It is barely two score years and ten Since the epoch-making day When a foreign fleet, through the summer heat, Came sailing up our bay; Still ring in my ears my father's words, As we watched it breast the waves,-- "If strangers land on Nippon's strand, We may one day be their slaves."
Side by side they were sitting on a moonlit margin of the world, and Antony was singing low to the murmur of the waves:-- Hopeless of hope, past desire even of thee, There is one place I long for, A desolate place That I sing all my songs for, A desolate place for a desolate face, Where the loneliest land meets the loneliest sea.
(The phial slips from WAGNER's hands, hovers over FAUST, and sheds a light upon him) Girt with beauty!--Water clear In the thick grove; fair women, who undress; Most lovely creatures!--grows their loveliness: But o'er the rest one shines without a peer, As if from heroes, nay from gods she came; In the transparent sheen her foot she laves; The tender life-fire of her noble frame She cools in yielding crystal of the waves.-- Of swiftly moving wings what sudden noise?
it waves,--a groaning sound is heard--... yet another stroke is necessary.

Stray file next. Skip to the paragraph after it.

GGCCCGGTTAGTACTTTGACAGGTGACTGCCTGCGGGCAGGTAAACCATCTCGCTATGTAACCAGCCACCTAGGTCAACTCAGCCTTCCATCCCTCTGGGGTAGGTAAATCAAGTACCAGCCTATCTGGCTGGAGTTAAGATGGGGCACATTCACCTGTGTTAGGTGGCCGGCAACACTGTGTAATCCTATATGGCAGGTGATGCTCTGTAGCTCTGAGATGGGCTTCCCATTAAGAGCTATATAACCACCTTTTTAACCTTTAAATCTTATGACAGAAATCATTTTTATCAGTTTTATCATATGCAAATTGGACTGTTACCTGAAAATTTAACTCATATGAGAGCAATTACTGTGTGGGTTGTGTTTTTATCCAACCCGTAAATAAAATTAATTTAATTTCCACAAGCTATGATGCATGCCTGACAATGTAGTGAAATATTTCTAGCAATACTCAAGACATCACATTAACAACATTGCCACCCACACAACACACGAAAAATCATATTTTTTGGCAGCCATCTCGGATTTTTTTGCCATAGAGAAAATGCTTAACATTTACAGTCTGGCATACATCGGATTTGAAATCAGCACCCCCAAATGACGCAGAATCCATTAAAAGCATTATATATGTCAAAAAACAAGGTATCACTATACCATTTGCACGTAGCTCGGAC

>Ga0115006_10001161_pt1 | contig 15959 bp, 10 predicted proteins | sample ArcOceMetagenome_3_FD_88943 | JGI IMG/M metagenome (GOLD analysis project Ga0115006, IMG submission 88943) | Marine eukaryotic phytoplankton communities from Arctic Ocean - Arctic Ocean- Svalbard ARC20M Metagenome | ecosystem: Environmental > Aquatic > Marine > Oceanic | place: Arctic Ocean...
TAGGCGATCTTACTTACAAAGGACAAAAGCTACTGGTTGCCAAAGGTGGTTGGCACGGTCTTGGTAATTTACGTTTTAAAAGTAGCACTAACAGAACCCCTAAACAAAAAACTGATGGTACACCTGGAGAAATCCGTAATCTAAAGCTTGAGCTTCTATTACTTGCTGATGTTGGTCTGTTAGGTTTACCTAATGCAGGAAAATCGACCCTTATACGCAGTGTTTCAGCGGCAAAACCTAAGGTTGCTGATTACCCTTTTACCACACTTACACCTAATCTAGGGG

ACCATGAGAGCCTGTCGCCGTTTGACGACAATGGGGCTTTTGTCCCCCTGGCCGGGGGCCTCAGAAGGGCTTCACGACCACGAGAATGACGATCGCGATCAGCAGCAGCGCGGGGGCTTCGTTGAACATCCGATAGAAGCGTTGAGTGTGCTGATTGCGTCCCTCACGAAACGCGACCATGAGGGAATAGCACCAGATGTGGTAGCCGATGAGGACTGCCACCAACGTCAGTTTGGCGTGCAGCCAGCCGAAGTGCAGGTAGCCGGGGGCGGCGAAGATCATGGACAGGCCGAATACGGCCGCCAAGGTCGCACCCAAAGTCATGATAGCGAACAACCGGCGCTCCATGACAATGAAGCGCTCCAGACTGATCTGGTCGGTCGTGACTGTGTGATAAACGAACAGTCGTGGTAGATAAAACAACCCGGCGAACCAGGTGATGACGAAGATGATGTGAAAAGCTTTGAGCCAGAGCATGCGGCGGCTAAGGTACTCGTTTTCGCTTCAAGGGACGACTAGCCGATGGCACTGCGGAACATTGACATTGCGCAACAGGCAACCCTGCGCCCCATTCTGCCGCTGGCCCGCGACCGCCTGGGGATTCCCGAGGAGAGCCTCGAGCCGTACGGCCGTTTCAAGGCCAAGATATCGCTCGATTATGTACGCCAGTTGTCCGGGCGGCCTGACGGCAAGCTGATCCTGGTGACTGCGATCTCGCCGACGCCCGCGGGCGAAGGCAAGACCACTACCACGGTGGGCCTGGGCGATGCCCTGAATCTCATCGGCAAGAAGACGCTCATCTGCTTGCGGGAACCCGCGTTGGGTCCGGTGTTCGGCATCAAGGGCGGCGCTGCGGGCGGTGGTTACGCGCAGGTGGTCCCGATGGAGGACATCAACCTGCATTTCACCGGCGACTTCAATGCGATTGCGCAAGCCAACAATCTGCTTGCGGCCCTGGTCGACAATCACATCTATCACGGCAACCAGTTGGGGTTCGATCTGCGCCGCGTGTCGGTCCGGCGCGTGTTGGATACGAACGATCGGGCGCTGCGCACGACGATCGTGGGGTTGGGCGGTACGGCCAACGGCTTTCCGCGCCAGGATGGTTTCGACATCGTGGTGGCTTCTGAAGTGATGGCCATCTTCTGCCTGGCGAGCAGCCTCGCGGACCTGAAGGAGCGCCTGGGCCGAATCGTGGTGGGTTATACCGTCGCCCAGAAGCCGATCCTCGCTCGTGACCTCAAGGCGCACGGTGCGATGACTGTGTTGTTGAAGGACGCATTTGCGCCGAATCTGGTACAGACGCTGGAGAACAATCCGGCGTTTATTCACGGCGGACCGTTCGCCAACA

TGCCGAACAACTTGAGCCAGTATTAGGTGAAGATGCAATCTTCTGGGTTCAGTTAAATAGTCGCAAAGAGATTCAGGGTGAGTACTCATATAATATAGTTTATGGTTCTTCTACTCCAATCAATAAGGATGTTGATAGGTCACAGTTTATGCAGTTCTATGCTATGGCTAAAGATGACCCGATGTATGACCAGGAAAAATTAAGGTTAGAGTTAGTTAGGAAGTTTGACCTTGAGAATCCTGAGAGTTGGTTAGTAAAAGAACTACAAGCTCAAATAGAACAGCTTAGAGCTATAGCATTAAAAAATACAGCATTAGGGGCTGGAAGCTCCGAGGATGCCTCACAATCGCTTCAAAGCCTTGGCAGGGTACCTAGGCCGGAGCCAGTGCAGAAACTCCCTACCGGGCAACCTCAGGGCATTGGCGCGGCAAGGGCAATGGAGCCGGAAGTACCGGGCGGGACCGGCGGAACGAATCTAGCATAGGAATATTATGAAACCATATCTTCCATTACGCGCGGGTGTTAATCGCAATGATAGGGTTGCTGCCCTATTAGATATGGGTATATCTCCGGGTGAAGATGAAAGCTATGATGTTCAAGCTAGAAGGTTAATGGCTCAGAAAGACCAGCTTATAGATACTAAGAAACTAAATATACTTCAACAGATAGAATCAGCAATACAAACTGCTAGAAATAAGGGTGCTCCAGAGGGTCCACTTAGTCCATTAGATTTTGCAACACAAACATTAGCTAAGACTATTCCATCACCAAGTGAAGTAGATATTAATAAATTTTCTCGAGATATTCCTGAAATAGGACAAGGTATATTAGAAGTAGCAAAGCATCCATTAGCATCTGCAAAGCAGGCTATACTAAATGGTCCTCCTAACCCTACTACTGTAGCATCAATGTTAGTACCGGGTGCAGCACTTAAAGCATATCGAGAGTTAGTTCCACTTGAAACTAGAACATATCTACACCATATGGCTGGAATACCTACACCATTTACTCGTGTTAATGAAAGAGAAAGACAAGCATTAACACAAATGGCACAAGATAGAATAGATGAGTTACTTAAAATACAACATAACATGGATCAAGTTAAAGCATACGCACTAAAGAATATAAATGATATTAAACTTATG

The War Under the Sea Britannia rules the waves.—Enter the submarine.—The blockade of Germany.—The sinking of the Lusitania and other ships.—The trade in munitions of war.—The voyages of the Deutschland.—Germany ready for peace (on her own terms).—The reply of the allies.—Germany’s amazing announcement.—The United States breaks off friendly relations.
The sea does not pant with passion, does not hunger after the beauty of the stars; Death has no mountain-tops, or any property which can be compared thereto; and "the dark waves"--in that most beautiful conceit which follows, and which Mr. Smith has borrowed from Mr. Bailey, improving it marvellously nevertheless--do not "pluck at the moon," but only seem to do so.
Among those who meditated on this geographical mystery was a young sea captain of Genoa, who had studied in the University of Pavia, but spent his early life upon the waves,--intelligent, enterprising, visionary, yet practical, with boundless ambition, not to conquer kingdoms, but to discover new realms.